Sunday, February 21, 2016

Finding Memory Allocation Bottlenecks with FastMM4

Recently, I had to find bottlenecks in one of our applications that does all sorts of things related to DVB and is handling real-time reading and sending of data streams over IP with bitrates up to 80 Mb/s (in our lab; in real life maybe even more). Our customer created a configuration which essentially brought the app to the crawl and I had to fix it.

It quickly turned out that although the program was not able to handle the load, the CPU was not very busy. The busiest core was only using about 30% CPU. So I suspected the thread contention problems in FastMM, switched it for SapMM and indeed - the problem went away. CPU load went up and application could again handle the load.

Crisis averted, I took time to find the real problem - excessive get/freemem calls in this program. As far as I could tell, there existed no tool to find that so in a true DIY manner I created my own ;)

After some consideration I decided that the easiest way to find bottlenecks would be to change the FastMM4. I won’t go into details on FastMM implementation (you can find some info here), but suffice to say that during allocation/reallocation/release of memory blocks memory manager has to lock some internal structures and if that fails (if they are locked from another thread) it tries in a loop to lock them again.

My modifications detect that condition and each time this loop is entered the code logs the call stack (with the same mechanism FullDebugMode uses). A static data collector  (it performs no memory allocations at all) TStaticCollector, implemented in FastMM4DataCollector.pas, collects those call stacks and sorts them by number of occurrences.

When program ends, FastMM accesses the sorted lists of collected stacks and prints the most frequent ones on screen (top 3) and logs them to the _EventLog.txt file (top 10).

For example, our program produced something like this (I had to also define RawStackTraces to get the call stack below the TInterfacedObject._Release):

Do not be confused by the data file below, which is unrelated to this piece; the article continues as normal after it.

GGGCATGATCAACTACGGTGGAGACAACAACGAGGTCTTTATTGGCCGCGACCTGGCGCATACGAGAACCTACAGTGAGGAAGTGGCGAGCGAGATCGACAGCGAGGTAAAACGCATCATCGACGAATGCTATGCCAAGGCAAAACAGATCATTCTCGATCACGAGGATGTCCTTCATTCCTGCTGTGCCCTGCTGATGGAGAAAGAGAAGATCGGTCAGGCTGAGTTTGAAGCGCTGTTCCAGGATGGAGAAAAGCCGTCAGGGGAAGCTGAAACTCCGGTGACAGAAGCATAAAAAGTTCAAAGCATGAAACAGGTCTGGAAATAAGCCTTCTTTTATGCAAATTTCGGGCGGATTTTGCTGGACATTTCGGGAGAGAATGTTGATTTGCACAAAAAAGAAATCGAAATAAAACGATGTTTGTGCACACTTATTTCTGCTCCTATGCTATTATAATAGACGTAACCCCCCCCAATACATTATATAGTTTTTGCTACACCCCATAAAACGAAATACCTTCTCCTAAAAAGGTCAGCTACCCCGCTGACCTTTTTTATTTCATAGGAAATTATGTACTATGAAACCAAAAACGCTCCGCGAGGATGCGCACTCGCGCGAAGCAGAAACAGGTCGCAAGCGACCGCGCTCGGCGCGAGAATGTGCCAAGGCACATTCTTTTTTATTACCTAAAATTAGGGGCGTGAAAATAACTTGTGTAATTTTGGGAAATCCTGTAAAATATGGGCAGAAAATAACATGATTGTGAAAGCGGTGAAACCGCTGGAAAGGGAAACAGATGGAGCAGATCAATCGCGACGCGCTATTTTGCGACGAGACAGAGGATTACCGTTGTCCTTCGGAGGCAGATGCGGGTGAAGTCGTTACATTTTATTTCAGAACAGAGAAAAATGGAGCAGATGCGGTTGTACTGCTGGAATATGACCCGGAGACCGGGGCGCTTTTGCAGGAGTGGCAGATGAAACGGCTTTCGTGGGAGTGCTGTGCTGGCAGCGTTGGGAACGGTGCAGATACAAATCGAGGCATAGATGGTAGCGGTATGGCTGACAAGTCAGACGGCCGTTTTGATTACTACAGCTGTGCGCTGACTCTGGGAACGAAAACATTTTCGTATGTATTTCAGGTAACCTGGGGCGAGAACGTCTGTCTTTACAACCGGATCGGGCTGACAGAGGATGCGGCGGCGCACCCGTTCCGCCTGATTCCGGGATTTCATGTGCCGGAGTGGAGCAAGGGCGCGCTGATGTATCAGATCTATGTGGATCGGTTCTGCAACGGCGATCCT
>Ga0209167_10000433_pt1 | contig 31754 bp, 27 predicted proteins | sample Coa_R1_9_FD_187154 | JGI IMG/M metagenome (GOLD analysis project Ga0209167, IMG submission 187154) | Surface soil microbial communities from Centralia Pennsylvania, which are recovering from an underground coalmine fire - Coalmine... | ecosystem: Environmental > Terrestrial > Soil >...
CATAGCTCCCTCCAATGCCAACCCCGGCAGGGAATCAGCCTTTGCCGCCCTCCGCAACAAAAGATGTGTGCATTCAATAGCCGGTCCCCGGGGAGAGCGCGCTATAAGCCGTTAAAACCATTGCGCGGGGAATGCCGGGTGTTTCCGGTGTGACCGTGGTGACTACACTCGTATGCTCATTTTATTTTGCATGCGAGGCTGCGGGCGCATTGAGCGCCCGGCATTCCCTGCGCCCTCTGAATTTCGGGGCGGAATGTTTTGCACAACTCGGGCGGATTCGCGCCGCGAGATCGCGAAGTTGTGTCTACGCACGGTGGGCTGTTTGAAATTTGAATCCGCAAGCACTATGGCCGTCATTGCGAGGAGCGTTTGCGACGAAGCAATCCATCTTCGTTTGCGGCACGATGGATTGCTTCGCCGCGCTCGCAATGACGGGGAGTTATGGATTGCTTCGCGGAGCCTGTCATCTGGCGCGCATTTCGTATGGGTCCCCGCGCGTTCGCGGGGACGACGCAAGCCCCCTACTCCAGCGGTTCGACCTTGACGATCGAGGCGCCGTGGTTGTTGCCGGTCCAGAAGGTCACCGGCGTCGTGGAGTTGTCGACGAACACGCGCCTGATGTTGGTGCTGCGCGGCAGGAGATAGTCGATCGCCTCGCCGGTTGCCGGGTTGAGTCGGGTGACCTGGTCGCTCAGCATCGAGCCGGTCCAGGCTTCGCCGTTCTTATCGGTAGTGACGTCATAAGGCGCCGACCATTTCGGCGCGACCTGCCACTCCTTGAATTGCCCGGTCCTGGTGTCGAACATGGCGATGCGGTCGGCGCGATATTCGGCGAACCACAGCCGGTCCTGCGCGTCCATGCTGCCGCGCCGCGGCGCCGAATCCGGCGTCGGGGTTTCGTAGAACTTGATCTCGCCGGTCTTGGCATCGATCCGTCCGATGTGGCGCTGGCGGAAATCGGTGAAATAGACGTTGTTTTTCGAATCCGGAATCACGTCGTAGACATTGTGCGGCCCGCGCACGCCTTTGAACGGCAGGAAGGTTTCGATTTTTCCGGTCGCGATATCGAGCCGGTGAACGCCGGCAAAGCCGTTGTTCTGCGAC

293207 x
41B604 [FastMM4.pas][FastMM4][DebugFreeMem$qqrpv][9002]
406D96 [System.pas][System][@FreeMem$qqrpv][4644]
408E31 [System.pas][System][TObject.FreeInstance$qqrv][16187]
409669 [System.pas][System][@ClassDestroy$qqrxp14System.TObject][17536]
408FA6 [System.pas][System][TObject.$bdtr$qqrv][16247]
40F461 [System.pas][System][TInterfacedObject._Release$qqsv][37535]
40F36B [System.pas][System][@IntfCopy$qqrr44System.%DelphiInterface$17System.IInterface%x44System.%DelphiInterface$17System.IInterface%][36628]
4BD8CB [System.Classes.pas][System.Classes][Classes.TInterfaceList.Put$qqrix44System.%DelphiInterface$17System.IInterface%][5139]
4BD442 [System.Classes.pas][System.Classes][Classes.TInterfaceList.Delete$qqri][5009]
58800B [GpLifecycleEventList.pas][GpLifecycleEventList][TGpLifecycleEventList.PruneEventList$qqrv][505]
587857 [GpLifecycleEventList.pas][GpLifecycleEventList][TGpLifecycleEventList.AddEvent$qqrx20System.UnicodeString][353]

215749 x
41B604 [FastMM4.pas][FastMM4][DebugFreeMem$qqrpv][9002]
406D96 [System.pas][System][@FreeMem$qqrpv][4644]
40994A [System.pas][System][TMonitor.Destroy$qqrv][17794]
409922 [System.pas][System][TMonitor.Destroy$qqrxp14System.TObject][17786]
409038 [System.pas][System][TObject.CleanupInstance$qqrv][16399]
408E2A [System.pas][System][TObject.FreeInstance$qqrv][16186]
409669 [System.pas][System][@ClassDestroy$qqrxp14System.TObject][17536]
408FA6 [System.pas][System][TObject.$bdtr$qqrv][16247]
408FB3 [System.pas][System][TObject.Free$qqrv][16255]
4D80DD [System.Generics.Collections.pas][System.Classes][Generics.Collections.%TThreadList__1$44System.%DelphiInterface$17System.IInterface%%.$bdtr$qqrv][6947]
408FB3 [System.pas][System][TObject.Free$qqrv][16255]

(With this information at hand it was not hard to find and fix the bottlenect, but I won’t go into that.)